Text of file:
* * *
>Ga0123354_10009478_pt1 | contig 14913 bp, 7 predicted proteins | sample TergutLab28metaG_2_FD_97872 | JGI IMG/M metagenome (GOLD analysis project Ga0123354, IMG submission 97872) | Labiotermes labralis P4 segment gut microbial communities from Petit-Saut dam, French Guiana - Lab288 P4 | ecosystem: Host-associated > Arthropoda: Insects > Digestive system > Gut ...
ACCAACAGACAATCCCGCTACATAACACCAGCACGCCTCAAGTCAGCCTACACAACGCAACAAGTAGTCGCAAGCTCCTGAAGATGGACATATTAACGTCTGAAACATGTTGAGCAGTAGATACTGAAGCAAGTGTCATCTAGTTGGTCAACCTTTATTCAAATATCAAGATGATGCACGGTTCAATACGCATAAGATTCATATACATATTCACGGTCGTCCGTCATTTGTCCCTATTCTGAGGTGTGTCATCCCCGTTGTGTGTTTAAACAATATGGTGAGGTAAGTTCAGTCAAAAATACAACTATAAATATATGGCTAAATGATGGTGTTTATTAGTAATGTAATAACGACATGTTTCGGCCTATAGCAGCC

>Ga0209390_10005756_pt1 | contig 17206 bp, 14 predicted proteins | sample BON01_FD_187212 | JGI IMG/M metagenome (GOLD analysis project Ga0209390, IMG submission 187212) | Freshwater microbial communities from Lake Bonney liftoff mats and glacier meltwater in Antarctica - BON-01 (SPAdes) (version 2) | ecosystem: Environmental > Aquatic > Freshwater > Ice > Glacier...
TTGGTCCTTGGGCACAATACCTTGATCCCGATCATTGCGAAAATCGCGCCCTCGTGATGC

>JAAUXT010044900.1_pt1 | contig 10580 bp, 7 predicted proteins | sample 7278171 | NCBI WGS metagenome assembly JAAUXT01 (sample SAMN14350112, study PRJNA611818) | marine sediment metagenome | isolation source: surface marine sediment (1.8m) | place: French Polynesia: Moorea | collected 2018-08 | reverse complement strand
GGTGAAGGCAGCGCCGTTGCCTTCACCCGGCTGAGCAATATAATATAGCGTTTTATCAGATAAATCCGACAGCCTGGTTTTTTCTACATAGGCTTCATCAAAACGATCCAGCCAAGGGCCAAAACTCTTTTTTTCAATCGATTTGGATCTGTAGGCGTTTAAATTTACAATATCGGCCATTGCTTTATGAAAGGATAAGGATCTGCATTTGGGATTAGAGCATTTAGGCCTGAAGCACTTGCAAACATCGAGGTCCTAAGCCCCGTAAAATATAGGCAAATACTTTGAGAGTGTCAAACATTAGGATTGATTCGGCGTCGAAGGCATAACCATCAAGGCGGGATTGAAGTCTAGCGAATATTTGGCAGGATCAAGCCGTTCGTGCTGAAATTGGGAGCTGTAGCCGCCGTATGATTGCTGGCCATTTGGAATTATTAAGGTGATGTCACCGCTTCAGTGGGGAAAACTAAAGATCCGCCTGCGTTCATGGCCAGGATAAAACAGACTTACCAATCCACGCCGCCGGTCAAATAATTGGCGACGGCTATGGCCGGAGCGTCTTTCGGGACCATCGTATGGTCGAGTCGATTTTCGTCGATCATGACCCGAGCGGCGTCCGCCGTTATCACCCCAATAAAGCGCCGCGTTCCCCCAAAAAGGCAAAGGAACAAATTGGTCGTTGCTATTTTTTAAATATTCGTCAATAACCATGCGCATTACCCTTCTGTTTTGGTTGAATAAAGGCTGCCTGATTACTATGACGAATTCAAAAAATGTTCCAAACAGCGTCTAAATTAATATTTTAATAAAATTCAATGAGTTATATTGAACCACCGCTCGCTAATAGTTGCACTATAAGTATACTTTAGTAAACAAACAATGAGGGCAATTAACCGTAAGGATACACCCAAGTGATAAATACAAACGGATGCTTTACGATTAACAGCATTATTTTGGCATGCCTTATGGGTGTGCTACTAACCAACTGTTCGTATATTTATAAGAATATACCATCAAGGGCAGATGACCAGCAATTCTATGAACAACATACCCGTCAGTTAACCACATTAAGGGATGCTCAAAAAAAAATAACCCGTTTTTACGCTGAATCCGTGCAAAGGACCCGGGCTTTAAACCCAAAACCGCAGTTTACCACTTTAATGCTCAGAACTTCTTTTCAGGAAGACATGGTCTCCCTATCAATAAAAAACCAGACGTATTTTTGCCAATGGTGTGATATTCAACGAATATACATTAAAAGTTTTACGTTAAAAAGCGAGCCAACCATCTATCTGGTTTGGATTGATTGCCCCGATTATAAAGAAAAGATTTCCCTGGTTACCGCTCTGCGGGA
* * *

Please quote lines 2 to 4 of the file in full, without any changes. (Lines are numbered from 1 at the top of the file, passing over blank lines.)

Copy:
ACCAACAGACAATCCCGCTACATAACACCAGCACGCCTCAAGTCAGCCTACACAACGCAACAAGTAGTCGCAAGCTCCTGAAGATGGACATATTAACGTCTGAAACATGTTGAGCAGTAGATACTGAAGCAAGTGTCATCTAGTTGGTCAACCTTTATTCAAATATCAAGATGATGCACGGTTCAATACGCATAAGATTCATATACATATTCACGGTCGTCCGTCATTTGTCCCTATTCTGAGGTGTGTCATCCCCGTTGTGTGTTTAAACAATATGGTGAGGTAAGTTCAGTCAAAAATACAACTATAAATATATGGCTAAATGATGGTGTTTATTAGTAATGTAATAACGACATGTTTCGGCCTATAGCAGCC

>Ga0209390_10005756_pt1 | contig 17206 bp, 14 predicted proteins | sample BON01_FD_187212 | JGI IMG/M metagenome (GOLD analysis project Ga0209390, IMG submission 187212) | Freshwater microbial communities from Lake Bonney liftoff mats and glacier meltwater in Antarctica - BON-01 (SPAdes) (version 2) | ecosystem: Environmental > Aquatic > Freshwater > Ice > Glacier...
TTGGTCCTTGGGCACAATACCTTGATCCCGATCATTGCGAAAATCGCGCCCTCGTGATGC